When I’m talking about Russian failure, it isn’t just a failure to defend. Actually, it is much worse than that. Because, as it is well known, in the peer-to-peer situation, defenders have a significant advantage over attackers. The usually quoted ratio is 3 to 1, i.e. 3 attackers are needed for every one defender in order for the attack to succeed. Which means, attackers would have larger casualties than the defenders, unless they have a very large advantage in numbers and equipment.
That means that for the Russians, the best possible scenario is to successfully defend, thus causing a large number of casualties on the Ukrainian side, and then to counterattack the weakened enemy in order to destroy the remaining forces and make easy advances. I’m talking about easy advances, because the usual defenders would be participating in the attack, which means the defensive positions are left undermanned and underequipped. On the other hand, if Ukrainians are in defensive posture, it is Russians who have to create a local numerical advantage in manpower and equipment in order to advance, and risk large casualties (and this is why we don’t see a lot of Russian offensive operations — minimizing losses is one of their top priorities).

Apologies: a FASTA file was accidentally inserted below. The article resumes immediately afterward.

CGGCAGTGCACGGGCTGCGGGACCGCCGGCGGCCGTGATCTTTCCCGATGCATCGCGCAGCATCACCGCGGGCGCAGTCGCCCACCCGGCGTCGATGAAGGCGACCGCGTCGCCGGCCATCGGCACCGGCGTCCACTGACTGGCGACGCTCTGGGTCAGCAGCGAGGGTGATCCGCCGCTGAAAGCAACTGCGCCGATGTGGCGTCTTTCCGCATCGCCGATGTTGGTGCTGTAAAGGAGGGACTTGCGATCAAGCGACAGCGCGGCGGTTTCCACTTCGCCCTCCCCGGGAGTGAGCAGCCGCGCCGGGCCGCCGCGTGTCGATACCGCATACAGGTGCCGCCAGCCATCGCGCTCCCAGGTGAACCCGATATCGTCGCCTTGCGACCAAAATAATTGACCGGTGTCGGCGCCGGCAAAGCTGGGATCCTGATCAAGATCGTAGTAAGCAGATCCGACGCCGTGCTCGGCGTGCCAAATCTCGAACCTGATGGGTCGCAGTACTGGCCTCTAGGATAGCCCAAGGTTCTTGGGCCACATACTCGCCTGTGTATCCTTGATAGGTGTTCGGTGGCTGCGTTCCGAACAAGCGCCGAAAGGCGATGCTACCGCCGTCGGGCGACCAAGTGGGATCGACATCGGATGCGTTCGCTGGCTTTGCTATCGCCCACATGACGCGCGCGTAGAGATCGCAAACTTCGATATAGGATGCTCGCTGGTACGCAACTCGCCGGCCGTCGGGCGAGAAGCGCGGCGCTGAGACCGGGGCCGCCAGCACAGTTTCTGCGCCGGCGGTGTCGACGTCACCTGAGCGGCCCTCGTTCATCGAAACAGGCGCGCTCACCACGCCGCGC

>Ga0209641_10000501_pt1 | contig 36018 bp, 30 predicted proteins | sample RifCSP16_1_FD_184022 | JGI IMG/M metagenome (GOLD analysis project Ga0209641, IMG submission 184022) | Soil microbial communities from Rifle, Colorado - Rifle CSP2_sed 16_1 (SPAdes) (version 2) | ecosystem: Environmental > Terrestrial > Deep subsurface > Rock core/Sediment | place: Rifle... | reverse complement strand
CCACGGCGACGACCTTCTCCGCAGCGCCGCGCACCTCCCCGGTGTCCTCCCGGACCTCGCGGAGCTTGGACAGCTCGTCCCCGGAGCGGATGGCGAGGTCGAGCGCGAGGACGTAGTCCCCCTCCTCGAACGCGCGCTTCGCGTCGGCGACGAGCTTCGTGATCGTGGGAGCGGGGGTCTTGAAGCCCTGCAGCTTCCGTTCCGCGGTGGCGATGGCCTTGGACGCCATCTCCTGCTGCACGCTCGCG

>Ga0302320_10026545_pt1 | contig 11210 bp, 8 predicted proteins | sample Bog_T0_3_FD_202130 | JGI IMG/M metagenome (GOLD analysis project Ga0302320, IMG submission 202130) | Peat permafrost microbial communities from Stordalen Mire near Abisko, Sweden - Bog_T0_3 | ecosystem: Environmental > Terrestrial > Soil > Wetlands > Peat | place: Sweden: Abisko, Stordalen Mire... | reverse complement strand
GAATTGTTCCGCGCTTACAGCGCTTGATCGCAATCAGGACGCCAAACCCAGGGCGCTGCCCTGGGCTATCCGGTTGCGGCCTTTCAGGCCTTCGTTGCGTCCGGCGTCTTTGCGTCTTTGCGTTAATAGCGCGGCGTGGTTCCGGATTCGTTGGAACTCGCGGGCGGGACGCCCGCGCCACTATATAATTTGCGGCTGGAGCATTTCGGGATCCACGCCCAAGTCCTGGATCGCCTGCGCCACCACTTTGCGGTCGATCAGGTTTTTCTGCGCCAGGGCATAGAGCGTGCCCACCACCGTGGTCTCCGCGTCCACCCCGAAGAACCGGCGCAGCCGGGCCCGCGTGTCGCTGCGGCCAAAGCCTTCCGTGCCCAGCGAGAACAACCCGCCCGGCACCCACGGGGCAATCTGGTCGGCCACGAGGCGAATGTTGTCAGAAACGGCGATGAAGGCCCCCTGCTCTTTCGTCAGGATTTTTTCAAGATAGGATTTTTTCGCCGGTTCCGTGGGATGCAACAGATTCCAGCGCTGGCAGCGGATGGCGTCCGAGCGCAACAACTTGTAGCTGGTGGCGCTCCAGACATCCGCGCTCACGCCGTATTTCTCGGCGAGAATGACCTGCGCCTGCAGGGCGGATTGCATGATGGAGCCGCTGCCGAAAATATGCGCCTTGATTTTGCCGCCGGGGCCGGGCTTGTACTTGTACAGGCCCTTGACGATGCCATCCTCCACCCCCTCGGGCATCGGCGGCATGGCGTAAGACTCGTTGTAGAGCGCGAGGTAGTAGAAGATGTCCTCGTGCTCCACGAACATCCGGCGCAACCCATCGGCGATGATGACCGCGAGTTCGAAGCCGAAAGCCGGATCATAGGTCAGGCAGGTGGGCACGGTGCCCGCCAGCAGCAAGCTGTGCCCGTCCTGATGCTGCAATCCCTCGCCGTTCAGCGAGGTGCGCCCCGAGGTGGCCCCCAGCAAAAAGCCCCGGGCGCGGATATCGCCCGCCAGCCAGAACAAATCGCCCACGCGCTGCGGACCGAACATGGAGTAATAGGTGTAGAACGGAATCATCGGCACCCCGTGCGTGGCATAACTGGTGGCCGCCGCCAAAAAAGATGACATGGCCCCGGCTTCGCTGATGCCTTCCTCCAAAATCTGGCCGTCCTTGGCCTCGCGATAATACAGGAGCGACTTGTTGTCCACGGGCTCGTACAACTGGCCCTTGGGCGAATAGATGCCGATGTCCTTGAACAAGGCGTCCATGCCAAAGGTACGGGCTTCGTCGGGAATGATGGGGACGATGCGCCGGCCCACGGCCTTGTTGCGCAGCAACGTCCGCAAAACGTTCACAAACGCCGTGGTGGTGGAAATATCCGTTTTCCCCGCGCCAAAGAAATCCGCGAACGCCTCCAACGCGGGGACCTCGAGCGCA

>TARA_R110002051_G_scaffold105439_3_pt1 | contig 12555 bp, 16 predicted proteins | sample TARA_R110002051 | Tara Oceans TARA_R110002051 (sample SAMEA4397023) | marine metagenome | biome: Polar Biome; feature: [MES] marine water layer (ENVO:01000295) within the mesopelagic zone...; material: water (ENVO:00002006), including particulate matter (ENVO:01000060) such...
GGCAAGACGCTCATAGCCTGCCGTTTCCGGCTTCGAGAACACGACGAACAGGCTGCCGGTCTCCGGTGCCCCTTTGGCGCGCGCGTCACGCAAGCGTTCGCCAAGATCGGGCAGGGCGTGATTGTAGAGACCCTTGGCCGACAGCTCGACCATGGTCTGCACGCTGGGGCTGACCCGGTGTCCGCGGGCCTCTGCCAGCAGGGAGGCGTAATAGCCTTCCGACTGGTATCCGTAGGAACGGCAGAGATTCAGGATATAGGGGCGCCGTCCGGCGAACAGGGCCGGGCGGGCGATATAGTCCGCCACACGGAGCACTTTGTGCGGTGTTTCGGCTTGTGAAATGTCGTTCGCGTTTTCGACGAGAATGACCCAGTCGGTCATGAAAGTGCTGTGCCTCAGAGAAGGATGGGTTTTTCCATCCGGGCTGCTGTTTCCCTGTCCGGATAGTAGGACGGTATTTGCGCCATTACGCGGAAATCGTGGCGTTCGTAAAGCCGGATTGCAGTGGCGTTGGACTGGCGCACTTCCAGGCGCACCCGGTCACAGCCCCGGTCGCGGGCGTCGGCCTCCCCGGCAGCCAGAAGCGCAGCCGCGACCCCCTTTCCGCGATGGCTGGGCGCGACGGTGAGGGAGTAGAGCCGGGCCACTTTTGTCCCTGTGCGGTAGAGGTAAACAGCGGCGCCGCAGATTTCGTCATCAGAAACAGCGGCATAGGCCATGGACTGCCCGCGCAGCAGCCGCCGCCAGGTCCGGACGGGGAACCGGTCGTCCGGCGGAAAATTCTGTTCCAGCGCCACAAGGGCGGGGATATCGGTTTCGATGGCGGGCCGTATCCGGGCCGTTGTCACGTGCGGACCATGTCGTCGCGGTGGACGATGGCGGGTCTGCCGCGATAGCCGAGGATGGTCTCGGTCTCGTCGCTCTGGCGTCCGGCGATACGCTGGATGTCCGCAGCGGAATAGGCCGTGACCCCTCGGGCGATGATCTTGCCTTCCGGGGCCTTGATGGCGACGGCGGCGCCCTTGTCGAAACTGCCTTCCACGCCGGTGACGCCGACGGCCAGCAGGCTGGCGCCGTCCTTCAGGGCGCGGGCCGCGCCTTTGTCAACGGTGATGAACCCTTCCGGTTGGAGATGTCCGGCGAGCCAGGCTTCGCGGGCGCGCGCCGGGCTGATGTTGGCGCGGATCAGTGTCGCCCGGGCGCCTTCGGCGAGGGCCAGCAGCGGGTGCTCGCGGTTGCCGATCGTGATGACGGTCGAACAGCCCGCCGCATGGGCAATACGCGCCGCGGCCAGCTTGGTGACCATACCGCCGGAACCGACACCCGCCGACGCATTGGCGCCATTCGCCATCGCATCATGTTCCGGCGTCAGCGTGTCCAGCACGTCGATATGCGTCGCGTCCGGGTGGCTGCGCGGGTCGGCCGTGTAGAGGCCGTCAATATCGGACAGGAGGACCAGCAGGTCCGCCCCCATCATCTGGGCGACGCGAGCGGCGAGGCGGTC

If so, not only Russian military lost some territory (which is, frankly speaking, is insignificant), but they also failed to inflict significant damage to the enemy, and even more importantly, they have wasted the opportunity to counterattack in advantageous conditions.